Most initiatives are an attempt to solve a problem. In the case of the proposal to define DAO operators, the issue was the lack of definition around our paid roles.
We had already crafted two initiatives for them, but we only specified how much we would pay and to whom. No roles, no KPIs.
The second initiative (P-14: Increase the May & June Short-Term Allocations for Retaining Core Staff Due to Market Changes) was already near the end of its term.
Crafting a third one was required.
Should we repeat our initial process for funding these roles? Perhaps it was time to start asking questions.
In this case, it began with a simple one: operators are good at everything they do for the DAO… but are those really the things the DAO needs from them?
It snowballed from there.
The thing with asking questions is that it always leads to more questions, all the way to the "5 Whys"-technique that many product managers use to understand a process fully. This describes the questions we found and the method for solving them.
Who Defines the Needs of the DAO?
The first discovery was that someone was needed to define the strategic goals of the DAO for it to hire someone. The usual response to that question, so far, has been "the core team," but perhaps it's time the DAO evolves from that place. Taking inspiration from the $CODE Rewards proposal, which has pitched the idea of the budget stewards as curators of the budget applications, we proposed to use this same model for the DAO operators proposal.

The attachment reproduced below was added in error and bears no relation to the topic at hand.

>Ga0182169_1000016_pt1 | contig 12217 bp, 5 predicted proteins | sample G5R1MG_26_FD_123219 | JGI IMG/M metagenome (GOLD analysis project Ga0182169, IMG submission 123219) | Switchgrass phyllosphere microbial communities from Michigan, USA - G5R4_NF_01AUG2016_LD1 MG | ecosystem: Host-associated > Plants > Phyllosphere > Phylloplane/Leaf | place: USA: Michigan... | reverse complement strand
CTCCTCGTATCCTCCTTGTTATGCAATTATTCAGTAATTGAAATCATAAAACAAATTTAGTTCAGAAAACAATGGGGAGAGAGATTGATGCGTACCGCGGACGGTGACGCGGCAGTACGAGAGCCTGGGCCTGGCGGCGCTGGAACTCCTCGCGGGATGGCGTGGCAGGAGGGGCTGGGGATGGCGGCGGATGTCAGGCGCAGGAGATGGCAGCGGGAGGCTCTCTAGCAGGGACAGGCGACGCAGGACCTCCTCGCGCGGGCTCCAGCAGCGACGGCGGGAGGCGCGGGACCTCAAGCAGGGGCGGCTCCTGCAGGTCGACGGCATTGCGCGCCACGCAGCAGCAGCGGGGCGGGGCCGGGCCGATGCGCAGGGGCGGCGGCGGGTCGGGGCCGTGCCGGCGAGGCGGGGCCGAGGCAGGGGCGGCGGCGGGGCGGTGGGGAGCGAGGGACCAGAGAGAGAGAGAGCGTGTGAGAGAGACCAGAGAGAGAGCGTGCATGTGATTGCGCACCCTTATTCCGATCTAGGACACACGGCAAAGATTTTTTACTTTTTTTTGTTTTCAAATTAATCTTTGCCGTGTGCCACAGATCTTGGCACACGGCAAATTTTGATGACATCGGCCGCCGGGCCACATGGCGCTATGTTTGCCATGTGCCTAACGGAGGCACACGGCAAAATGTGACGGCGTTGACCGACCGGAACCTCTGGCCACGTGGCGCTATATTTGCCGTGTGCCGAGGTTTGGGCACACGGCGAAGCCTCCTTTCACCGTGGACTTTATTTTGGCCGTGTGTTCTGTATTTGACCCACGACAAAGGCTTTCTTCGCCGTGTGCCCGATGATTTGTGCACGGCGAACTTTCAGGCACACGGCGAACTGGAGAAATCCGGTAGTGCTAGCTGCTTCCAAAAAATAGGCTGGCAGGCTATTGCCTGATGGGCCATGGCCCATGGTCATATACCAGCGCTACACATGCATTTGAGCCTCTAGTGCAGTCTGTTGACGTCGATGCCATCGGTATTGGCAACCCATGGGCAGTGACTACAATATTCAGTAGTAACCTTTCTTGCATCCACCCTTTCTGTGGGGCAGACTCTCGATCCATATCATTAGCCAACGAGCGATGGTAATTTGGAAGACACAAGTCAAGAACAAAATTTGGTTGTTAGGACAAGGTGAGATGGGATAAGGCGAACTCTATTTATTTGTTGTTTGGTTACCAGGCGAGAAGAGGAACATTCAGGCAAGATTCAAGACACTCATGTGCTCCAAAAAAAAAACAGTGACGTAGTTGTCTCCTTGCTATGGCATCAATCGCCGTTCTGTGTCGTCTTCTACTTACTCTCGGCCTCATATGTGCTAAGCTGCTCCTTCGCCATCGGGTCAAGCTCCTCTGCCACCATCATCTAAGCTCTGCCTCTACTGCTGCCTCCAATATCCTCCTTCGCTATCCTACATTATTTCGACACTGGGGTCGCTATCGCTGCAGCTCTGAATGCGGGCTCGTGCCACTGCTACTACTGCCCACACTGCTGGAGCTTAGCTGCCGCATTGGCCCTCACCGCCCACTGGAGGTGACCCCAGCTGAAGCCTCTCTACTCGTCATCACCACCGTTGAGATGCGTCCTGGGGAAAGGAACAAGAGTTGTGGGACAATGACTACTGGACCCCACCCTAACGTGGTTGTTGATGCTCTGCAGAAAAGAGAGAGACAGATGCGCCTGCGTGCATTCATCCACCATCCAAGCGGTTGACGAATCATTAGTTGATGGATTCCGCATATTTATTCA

In this case, the core team anchors the stewards (duh!) and includes the five most voted members in the Early Contributors Initiative (yeah!).
This is a good step, but still not enough. Adding the stewards to the proposal meant a significant layer of complexity. Was that too much? Perhaps. But it was worth pitching and letting the community discuss it. After all, we could always go back to the base, "Let the core team decide." It turns out the community barely noticed that. Other issues turned out to be more critical.
How do We Appoint Stewards?
This follow-up question generated more feedback. The proposal had a defined timeline to deliver, and everyone was aware of this point and accepted the unilateral and arbitrary designation of the Stewards… for now.
Most comments on stewards mentioned they should be elected. Members also realized this position's importance for the DAO's future. It was clear the role needed more definition outside this initiative, other than two lines in two separate proposals.
We are already working on an improved, more complete stewards proposal, in an open process, accessible to all the community for feedback, happening in the
#Budget-Stewards channel. We invite every member to participate.
How does the Hiring Process Work?
Now, the proposal put stewards in charge of defining what the DAO needs and gave them the power to hire someone.
How would they do that?
Once they decide an operator is necessary, they would call a majority vote of other stewards for approval to continue. If the vote is affirmative, they would craft the role, nominate three candidates, and let people vote.
Why should Stewards make nominations?
The rationale is that they are supposed to be members of the DAO with high visibility on many projects and guilds, and therefore, their suggestions would have great context.
In addition, they have proven their dedication to the community, and we can expect responsible nominations. Why three? This avoids the situation where everyone nominates only one candidate, and the process becomes a binary vote.
There was pushback here as well, with mainly three crucial suggestions: